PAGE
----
Back in the early 1970s, I fell in with four other young leftists, mostly fellow students at Washington University in St. Louis. They wanted to publish an underground radical rag, and “Notes on Everyday Life” was their suggested title. This came readily upon the discovery that the personal was political as well as vice versa, and that both were connected to the technology and social relations of production and distribution, something so all pervasive that it permeated all human culture. We were curious about how all this worked, but under it all we were unhappy about the inequities that resulted and the violence that the system depended upon. In 1972, for instance, the US was still engaged in the longest and most dishonest war in the history of the republic, while the US president was engaged in the most cynical and callous acts to date to undermine democracy. We didn’t figure we could do much about this, but by poking at the frayed edges of what seemed like a system, we felt we could raise a bit of consciousness, the more questions people would ask about what’s worth doing and what isn’t.
Little did we know then that forty-some years later the period of time we were so unsettled by would come to resemble a lost golden era, the point in US history when incomes and outcomes were closer to being equitable than before or since, a period of great reforms and transformations, a period of relative reason, one where the courts sided with an expansion of freedom, and after Vietnam one of relative peace and prosperity. But to be fair to ourselves, it now appears as though the tide had already turned — I now make the “peak oil” year of 1969 to have been pivotal, but the 1970s saw the emergence of an ever more aggressive financial class and the always corruptible American political system soon succumbed.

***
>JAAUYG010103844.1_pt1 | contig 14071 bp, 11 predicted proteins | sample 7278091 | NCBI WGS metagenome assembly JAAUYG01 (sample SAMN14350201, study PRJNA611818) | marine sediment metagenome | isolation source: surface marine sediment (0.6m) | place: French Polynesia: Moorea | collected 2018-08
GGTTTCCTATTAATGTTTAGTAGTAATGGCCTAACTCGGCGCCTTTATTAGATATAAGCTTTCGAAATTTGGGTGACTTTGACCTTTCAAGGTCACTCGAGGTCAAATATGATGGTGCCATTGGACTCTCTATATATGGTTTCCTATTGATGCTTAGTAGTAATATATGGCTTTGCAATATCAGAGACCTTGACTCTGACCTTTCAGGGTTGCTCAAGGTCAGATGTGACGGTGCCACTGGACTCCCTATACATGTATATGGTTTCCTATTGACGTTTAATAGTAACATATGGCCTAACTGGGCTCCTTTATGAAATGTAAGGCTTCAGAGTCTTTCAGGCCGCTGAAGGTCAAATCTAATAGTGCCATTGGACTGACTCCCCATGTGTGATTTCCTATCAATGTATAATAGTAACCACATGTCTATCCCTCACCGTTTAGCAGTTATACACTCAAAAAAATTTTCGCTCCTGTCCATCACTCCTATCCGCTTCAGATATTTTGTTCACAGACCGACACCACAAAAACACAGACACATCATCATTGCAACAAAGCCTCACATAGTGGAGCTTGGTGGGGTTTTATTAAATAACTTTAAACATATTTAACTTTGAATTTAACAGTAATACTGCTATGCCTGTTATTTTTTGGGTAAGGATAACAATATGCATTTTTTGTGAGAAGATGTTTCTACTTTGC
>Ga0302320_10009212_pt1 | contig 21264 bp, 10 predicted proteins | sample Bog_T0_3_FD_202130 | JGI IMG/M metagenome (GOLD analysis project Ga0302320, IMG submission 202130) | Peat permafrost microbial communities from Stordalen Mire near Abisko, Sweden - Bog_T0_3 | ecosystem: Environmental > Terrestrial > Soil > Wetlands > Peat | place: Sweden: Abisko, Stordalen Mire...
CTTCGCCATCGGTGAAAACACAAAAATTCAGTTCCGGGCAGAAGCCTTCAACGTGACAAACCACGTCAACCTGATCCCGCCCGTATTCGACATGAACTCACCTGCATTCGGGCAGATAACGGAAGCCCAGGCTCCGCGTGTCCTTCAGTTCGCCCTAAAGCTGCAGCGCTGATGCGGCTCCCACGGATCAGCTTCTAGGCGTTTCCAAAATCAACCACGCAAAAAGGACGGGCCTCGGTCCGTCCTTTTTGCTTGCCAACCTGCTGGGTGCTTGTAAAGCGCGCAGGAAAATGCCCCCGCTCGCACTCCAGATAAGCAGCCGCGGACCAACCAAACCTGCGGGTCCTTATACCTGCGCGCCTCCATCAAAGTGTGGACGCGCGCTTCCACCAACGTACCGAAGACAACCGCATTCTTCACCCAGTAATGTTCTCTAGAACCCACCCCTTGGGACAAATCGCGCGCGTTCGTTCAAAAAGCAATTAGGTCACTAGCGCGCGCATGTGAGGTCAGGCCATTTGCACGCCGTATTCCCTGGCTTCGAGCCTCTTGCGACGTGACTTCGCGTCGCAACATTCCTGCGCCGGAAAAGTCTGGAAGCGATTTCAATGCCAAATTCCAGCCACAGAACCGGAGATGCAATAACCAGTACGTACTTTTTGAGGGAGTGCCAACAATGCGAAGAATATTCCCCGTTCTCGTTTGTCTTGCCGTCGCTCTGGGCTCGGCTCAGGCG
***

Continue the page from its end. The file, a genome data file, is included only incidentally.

After a couple years, we moved on: one toward a sociology Ph.D., one wound up teaching remedial high school, one emerged as a slumlord in St. Louis. I became an amateur rock critic and a professional software engineer, only to find post-2001 events push me back into writing more about politics again. Sensing that my website had become torn between those interested in music and those preoccupied with politics, I thought it would be a good idea to sort my interests out into two relatively specialized websites, and I named each for an early effort at publishing: Terminal Zone for music, Notes on Everyday Life for more political interests — admittedly, a division we wouldn’t have embraced in the early 1970s, when Notes had much to say about music. Still, those sites floundered, with earlier iterations wiped out by a server failure. The first drafts of both were mostly cloned from my blog. I don’t really have a plan at the moment: just two domain names, a dedicated server, and some software to learn.
Certainly one way I might like this to develop would be if some young nerdy types were to pick up on the original ideas we were tuned into and apply them anew. Given how far America has backslid, much of what we thought all but too obvious forty years ago needs to be relearned today.